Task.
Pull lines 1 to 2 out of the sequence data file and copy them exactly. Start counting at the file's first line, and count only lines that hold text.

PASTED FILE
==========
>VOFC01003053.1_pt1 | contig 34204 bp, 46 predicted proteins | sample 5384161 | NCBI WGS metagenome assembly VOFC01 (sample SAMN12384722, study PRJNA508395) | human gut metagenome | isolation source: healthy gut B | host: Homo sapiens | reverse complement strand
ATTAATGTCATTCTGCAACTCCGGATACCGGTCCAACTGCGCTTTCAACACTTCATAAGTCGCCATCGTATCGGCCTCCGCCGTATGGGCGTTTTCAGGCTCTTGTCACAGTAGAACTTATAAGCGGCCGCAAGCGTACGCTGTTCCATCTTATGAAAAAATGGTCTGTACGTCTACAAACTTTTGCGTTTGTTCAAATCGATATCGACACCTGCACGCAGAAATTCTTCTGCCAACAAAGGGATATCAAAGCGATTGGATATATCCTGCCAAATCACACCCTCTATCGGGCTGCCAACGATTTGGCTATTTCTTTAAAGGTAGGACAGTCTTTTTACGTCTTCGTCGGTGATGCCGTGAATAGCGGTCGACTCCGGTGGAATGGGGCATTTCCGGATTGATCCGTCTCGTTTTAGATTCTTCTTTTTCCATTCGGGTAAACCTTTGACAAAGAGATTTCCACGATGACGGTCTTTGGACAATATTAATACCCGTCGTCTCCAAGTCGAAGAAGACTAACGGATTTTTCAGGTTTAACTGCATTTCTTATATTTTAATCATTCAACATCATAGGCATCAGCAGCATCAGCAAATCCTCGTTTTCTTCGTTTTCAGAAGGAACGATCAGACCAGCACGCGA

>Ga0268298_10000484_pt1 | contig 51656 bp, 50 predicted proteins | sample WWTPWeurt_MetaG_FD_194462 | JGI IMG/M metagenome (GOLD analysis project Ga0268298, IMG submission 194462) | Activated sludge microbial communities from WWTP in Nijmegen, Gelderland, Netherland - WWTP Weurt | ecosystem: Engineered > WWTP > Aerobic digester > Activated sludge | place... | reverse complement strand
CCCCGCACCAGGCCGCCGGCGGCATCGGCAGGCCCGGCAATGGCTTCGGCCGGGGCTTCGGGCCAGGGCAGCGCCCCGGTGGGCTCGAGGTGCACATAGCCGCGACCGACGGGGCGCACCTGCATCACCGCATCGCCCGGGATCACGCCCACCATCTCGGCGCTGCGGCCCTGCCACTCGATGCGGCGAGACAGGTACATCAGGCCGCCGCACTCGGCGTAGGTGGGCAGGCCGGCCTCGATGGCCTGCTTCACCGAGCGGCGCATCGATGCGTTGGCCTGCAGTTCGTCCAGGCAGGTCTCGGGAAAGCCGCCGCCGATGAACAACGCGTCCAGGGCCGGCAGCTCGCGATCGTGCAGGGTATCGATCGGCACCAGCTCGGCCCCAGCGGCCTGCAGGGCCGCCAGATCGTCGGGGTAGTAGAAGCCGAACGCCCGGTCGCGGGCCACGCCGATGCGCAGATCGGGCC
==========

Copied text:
>VOFC01003053.1_pt1 | contig 34204 bp, 46 predicted proteins | sample 5384161 | NCBI WGS metagenome assembly VOFC01 (sample SAMN12384722, study PRJNA508395) | human gut metagenome | isolation source: healthy gut B | host: Homo sapiens | reverse complement strand
ATTAATGTCATTCTGCAACTCCGGATACCGGTCCAACTGCGCTTTCAACACTTCATAAGTCGCCATCGTATCGGCCTCCGCCGTATGGGCGTTTTCAGGCTCTTGTCACAGTAGAACTTATAAGCGGCCGCAAGCGTACGCTGTTCCATCTTATGAAAAAATGGTCTGTACGTCTACAAACTTTTGCGTTTGTTCAAATCGATATCGACACCTGCACGCAGAAATTCTTCTGCCAACAAAGGGATATCAAAGCGATTGGATATATCCTGCCAAATCACACCCTCTATCGGGCTGCCAACGATTTGGCTATTTCTTTAAAGGTAGGACAGTCTTTTTACGTCTTCGTCGGTGATGCCGTGAATAGCGGTCGACTCCGGTGGAATGGGGCATTTCCGGATTGATCCGTCTCGTTTTAGATTCTTCTTTTTCCATTCGGGTAAACCTTTGACAAAGAGATTTCCACGATGACGGTCTTTGGACAATATTAATACCCGTCGTCTCCAAGTCGAAGAAGACTAACGGATTTTTCAGGTTTAACTGCATTTCTTATATTTTAATCATTCAACATCATAGGCATCAGCAGCATCAGCAAATCCTCGTTTTCTTCGTTTTCAGAAGGAACGATCAGACCAGCACGCGA